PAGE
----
ARIA has potential to provide greater funding certainty
The UK Government’s Advanced Research and Innovation Agency (ARIA) Bill, has begun its committee stage.
The intention of ARIA is to establish a new research funding agency specifically aimed at providing long-term support for ‘high-risk, high-payoff, blue-skies research.’ The Bill is sponsored by the Department for Business Energy and Industrial Strategy. During the March 2020 budget; the Chancellor announced that the Government would invest at least ‘£800 million’ in ARIA as part of the Government’s wider commitment to increase public R&D funding to £22 billion by 2024-25, and increase overall UK spending on R&D to 2.4% of GDP by 2027.
The day after the ARIA Bill reached its committee stage, Kwasi Kwarteng, Secretary of State, Department for Business, Energy and Industrial Strategy was questioned on broad range of science issues by the Parliamentary Science and Technology Committee. Commenting on one of the benefits of ARIA Kwarteng said that the Bill could provide longer lead time in research funding. ‘ARIA will provide capacity for multiyear comprehensive funding,’ Kwarteng commented.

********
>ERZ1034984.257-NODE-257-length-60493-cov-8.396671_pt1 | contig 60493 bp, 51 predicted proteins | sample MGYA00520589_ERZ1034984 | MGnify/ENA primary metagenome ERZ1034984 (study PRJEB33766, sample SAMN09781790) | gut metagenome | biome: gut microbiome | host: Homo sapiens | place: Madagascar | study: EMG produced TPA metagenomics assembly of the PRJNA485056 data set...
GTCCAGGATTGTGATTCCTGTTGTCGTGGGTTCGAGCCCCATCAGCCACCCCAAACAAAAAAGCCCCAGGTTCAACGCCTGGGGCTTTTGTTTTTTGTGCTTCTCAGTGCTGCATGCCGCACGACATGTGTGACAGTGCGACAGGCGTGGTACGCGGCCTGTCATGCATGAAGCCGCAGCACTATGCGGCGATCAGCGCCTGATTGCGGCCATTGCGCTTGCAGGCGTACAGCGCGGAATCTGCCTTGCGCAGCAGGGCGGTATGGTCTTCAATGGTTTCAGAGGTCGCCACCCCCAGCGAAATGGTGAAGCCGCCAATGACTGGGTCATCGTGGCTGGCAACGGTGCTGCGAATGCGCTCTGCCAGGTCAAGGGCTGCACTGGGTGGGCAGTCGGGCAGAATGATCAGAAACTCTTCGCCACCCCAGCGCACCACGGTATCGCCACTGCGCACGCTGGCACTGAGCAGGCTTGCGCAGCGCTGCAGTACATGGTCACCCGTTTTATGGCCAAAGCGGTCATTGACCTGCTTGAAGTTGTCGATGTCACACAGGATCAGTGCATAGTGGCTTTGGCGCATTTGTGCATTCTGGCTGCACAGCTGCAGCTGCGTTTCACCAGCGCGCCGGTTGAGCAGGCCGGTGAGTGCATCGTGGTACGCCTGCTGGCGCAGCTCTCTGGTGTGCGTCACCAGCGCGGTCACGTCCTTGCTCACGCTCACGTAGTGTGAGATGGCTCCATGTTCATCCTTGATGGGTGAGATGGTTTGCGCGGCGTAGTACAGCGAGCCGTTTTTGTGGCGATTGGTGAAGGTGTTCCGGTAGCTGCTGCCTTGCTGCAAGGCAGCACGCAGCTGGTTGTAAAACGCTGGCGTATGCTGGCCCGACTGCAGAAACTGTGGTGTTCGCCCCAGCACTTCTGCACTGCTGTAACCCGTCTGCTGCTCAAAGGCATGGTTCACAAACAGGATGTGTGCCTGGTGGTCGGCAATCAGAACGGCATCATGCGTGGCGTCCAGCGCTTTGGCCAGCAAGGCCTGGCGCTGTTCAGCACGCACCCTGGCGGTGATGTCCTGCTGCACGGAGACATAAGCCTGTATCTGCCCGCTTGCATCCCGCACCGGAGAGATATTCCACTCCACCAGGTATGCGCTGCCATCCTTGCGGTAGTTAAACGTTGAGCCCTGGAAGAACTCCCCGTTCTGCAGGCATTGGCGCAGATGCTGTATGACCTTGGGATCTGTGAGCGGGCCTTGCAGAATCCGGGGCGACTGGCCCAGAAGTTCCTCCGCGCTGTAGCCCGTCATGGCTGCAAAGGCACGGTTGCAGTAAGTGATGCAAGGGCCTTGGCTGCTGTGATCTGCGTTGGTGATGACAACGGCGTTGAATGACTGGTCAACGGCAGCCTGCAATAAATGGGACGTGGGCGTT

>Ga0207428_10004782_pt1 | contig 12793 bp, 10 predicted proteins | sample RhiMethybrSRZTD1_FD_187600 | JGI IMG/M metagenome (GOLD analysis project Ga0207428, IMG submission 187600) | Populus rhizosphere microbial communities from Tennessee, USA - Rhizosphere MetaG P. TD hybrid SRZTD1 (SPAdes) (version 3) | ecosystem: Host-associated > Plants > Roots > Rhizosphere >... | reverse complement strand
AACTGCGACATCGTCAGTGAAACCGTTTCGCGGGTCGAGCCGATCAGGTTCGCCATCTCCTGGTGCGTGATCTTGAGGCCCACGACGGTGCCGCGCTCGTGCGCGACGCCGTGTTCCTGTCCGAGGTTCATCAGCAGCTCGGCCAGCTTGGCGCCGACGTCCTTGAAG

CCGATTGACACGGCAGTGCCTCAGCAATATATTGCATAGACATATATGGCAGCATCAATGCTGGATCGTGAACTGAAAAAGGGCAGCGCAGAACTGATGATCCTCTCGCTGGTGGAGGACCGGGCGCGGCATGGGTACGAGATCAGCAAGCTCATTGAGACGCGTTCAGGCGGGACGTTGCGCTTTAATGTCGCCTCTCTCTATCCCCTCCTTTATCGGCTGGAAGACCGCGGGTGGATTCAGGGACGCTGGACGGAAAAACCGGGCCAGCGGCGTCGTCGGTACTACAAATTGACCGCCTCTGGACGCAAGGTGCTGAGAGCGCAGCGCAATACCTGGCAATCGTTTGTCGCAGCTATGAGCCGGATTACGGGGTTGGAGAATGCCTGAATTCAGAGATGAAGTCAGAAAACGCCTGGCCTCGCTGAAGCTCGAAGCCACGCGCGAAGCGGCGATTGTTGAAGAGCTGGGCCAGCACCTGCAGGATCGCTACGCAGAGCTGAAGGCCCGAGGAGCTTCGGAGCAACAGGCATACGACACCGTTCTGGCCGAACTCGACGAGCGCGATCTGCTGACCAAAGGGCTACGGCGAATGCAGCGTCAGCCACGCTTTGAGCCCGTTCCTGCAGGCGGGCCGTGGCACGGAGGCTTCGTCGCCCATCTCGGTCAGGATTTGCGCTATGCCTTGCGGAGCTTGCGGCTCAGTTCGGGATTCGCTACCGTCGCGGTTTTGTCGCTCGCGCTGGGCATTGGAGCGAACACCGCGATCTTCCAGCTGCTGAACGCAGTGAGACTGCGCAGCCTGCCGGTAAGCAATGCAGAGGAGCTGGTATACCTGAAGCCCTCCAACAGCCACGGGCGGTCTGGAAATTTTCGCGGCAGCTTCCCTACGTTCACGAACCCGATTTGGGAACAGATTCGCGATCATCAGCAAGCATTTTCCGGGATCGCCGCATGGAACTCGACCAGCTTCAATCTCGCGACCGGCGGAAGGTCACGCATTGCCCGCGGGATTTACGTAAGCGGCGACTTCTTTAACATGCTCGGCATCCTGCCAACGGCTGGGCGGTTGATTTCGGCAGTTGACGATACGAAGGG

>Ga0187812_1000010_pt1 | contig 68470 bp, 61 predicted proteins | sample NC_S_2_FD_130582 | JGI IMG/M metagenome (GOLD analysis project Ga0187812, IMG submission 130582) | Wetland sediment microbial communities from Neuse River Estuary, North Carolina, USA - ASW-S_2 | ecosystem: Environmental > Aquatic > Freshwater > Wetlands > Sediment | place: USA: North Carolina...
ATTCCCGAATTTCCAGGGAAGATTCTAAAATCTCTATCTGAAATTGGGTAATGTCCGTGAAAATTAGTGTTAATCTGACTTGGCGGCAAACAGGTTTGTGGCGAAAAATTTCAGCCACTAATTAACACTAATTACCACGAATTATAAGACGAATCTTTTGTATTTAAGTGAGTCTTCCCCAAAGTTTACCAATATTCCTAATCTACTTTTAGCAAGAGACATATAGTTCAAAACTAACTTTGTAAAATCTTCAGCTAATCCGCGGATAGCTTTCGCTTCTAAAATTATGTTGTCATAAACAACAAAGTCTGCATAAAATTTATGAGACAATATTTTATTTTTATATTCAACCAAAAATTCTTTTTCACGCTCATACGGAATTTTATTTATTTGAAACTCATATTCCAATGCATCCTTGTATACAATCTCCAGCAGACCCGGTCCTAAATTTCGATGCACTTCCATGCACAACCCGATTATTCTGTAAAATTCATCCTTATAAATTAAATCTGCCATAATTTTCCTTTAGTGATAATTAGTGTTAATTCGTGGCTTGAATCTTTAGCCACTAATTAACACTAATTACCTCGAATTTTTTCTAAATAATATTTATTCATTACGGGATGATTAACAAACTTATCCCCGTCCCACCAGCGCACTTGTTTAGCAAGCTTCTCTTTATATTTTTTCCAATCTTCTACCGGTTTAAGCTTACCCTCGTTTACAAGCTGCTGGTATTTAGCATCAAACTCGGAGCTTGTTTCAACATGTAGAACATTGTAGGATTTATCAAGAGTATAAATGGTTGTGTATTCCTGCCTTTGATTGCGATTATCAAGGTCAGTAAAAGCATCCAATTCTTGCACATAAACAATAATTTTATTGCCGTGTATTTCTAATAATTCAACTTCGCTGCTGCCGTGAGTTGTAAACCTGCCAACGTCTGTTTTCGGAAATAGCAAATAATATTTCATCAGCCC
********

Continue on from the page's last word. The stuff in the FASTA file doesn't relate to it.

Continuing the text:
Kwarteng also used the Committee meeting to highlight the new Innovation Strategy which is due to be published at the end of June. ‘The Innovation Strategy sets out the tram lines [as to] how we can promote and increase innovation in this country, and where we want to see this innovation. The old Industrial Strategy was too broad and not focused. The Innovation Strategy takes a streamlined approach’ Kwarteng said.
He also made clear that while the Government’s commitment of 2.4% of GDP going to research and development by 2027 was ‘cast iron,’ he highlighted the important role that the private sector played in building the UK’s global position in R&D. ‘We have fallen down historically in our relative inability to attract private capital and private investment in R&D, and that is something which I am very focused on,’ Kwarteng said.